I just read a post by Dan Lewis at Now I Know that I found interesting and thought you might too. It has been edited for brevity. To subscribe to receive daily posts from Dan: http://nowiknow.com/
—– Forwarded Message —–
From: Dan Lewis
Subject: Now I Know: Pennies From Everywhere
Now I Know: Pennies From Everywhere
Shannon Forde is a woman whom I have never met but, recently, did a really great thing for my family. Today, I’m repaying the favor as best I can, and am asking that you help.
My mom is a huge Mets fan (in fact, my whole family is) and we had her milestone birthday party at a Mets game in August. I asked this list to help me make it extra special, by helping me make a connection at the Mets. You guys came through, and via Twitter and later email, I spoke with Shannon, the senior director of media relations for the Mets. She was able to get us access to some behind the scenes stuff, including inviting us to watch batting practice from the field and take a big, 21-person family picture in the dugout. For my mom, it was a very special day, one of the best of her life, she’d tell me after. For Shannon, it was all in a day’s work, except that just a few weeks before, she was diagnosed with Stage IV breast cancer.
Shannon’s doing whatever she can to fight the cancer, but the treatments and the disease have taken an incredible toll, all with the great unknown questions in her future. To help her, a non-profit foundation is collecting donations to help pay for her medical and household expenses. I’m donating the proceeds of today’s Now I Know to the effort. And I am asking you to help too. Please consider donating to Shannon’s fundraising drive — even as little as a dollar. (The story below is about donating pennies, but if you do that, PayPal will take 100% of it as a fee, and that won’t help.) If even one percent of you donate a dollar each, we’ll raise nearly $1,000. To donate, go here and scroll down to the “Donate” button at the bottom of the page. Thanks. — Dan
Pennies From Everywhere
College tuition is expensive, at least in the United States. The University of California, Los Angeles (UCLA), for example, charges an estimated $31,000 to in-state students who live on campus, and that price shoots up to over $54,000 per year if you happen to hail from outside of California due to a “non-resident supplemental tuition.” The University of Illinois at Urbana-Champaign (U of I) has a similar price tag, with a base tuition of $24,000 for out-of-staters (and just under $11,000 for in-state students) plus an estimated $16,000 for room, board, and other expenses. That comes to about $27,000 for in-state students or $40,000 for non-residents, per year.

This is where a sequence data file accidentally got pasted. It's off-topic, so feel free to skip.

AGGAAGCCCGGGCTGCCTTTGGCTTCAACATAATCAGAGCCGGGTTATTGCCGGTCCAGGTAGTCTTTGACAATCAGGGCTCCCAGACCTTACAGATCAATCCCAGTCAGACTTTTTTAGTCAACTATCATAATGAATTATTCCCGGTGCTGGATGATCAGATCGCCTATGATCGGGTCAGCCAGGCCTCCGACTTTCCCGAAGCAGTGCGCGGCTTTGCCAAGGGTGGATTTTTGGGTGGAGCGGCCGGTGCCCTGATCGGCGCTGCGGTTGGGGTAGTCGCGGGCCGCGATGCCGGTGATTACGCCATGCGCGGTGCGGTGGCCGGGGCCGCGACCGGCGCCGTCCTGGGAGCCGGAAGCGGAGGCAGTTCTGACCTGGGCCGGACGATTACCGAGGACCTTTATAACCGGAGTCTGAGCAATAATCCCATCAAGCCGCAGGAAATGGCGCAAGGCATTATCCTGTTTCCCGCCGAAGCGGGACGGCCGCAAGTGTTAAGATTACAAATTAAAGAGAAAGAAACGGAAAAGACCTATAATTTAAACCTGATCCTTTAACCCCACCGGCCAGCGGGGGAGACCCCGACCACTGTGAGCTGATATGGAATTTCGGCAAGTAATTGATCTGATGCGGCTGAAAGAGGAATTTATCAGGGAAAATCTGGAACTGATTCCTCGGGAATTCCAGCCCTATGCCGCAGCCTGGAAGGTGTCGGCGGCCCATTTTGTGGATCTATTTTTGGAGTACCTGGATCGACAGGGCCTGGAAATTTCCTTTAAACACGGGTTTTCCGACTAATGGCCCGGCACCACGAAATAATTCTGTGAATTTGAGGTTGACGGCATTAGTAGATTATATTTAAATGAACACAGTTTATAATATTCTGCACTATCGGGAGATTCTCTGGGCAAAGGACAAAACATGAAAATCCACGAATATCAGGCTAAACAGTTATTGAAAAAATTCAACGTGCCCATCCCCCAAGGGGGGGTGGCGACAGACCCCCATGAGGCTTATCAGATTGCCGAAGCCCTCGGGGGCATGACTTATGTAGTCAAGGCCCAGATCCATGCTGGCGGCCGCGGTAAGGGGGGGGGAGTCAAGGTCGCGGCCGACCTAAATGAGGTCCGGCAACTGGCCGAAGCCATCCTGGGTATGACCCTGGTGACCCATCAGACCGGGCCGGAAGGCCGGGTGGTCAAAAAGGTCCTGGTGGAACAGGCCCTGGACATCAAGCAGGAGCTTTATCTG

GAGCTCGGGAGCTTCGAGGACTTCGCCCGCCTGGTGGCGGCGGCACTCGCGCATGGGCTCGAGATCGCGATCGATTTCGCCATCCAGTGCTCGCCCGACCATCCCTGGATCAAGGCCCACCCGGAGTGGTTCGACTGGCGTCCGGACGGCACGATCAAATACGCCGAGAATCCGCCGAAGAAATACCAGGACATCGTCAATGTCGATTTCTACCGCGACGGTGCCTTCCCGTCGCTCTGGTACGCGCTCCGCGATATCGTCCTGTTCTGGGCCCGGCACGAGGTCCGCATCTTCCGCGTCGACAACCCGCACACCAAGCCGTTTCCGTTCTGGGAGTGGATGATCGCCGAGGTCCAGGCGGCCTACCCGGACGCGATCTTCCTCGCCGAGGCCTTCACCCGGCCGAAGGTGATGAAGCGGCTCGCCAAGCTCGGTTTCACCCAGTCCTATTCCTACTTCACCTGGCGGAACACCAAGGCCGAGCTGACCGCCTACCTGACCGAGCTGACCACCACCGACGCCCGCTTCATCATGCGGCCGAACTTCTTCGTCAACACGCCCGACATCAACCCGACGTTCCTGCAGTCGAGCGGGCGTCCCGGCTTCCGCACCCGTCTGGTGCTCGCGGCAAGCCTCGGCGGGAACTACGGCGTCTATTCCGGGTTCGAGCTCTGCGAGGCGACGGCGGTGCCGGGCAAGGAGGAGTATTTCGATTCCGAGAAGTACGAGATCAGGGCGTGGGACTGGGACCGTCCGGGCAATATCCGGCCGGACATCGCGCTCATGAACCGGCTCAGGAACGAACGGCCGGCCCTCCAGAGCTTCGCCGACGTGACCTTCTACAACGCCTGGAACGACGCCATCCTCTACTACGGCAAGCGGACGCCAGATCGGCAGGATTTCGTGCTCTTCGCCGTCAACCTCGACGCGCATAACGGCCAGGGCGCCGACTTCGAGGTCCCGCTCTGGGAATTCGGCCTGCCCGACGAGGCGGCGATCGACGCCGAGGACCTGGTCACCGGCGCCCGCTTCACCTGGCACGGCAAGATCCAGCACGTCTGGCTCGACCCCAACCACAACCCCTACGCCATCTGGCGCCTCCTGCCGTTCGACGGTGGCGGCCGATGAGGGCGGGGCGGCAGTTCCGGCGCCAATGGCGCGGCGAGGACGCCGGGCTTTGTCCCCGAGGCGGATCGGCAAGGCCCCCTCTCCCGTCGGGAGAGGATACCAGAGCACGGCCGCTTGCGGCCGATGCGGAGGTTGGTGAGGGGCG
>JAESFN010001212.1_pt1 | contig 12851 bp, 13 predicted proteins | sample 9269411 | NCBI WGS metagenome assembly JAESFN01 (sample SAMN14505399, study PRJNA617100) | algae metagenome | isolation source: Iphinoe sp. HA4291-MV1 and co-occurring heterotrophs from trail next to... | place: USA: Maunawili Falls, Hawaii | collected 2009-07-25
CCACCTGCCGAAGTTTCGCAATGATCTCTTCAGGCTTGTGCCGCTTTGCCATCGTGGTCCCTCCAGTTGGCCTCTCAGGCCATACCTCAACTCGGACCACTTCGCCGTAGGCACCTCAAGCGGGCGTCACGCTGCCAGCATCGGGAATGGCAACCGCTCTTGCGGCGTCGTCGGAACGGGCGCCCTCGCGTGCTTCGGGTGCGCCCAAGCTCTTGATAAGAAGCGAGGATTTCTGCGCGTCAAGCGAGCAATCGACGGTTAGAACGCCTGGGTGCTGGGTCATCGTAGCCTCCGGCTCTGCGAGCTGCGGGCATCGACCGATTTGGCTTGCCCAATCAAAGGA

So you could see why someone from Illinois would prefer to go to U of I than, say, UCLA. Out of the gate, they’re saving roughly half the cost. But $27,000 a year for four years is still a lot of money. Even with grants and scholarships and student loans available, that’s a significant expense for almost anyone. In 1987, a U of I freshman named Mike Hayes figured out a neat way to cut his costs. He asked a columnist at the Chicago Tribune to help him find donors to back his education — one penny at a time.
That year, Hayes wrote to columnist Bob Greene with his novel idea. If Hayes could get 2.8 million people to each send him one penny, his tuition, room, board, and the like would be paid for in full. (For a current U of I student, that would be one year’s fees. For Hayes, that was for all four years.)
It was an outlandish request, sure, but it perhaps it played on Greene’s sense of ego. On September 6, 1987, Greene wrote a column-slash-call-to-action, hoping to get those 2.8 million pennies for the young Mr. Hayes. They realized that the challenge was, likely, foolish:
“That`s a pretty funny idea. I think I`ll send the kid a penny.”
And when Hayes graduated in 1991, Greene did a follow-up piece. The result: Hayes did not end up getting 2.8 million pennies. He ended up getting far fewer than that — but, to make up for it, he received a bunch of nickels and quarters and even some paper currency and checks. People from all fifty states and a few places overseas sent small donations to Hayes. Most of the money — $23,000 of it — came within the first few weeks. And during that short time period, the postmaster of Hayes’ hometown estimates that Hayes received roughly 70,000 pieces of mail, meaning the average donation was in the 35-cent range, plus another 22 cents for postage. In the end, he collected $29,000 — more than enough to cover his education. As for the leftover $1,000, Hayes decided to pay it forward:
Mike plans to give the extra $1,000 to a deserving college student from one of the families that sent him pennies. “I’m not going to be real scientific about it,” he said. “I’m just going to stick my hand into those 90,000 letters we saved, start calling people whose names are on the envelopes I grab, and ask if there`s a person in their family who needs $1,000 for college. I`m going to trust them-I`m going to count on them to tell me if they don`t really need the college money. If they don`t need it, I`ll move on to the next envelope.”
That’s 10,000 pennies, in case you’re counting.
From the Archives: From Abe to Zinc: It costs 1.62 cents to make a penny and get it into circulation.
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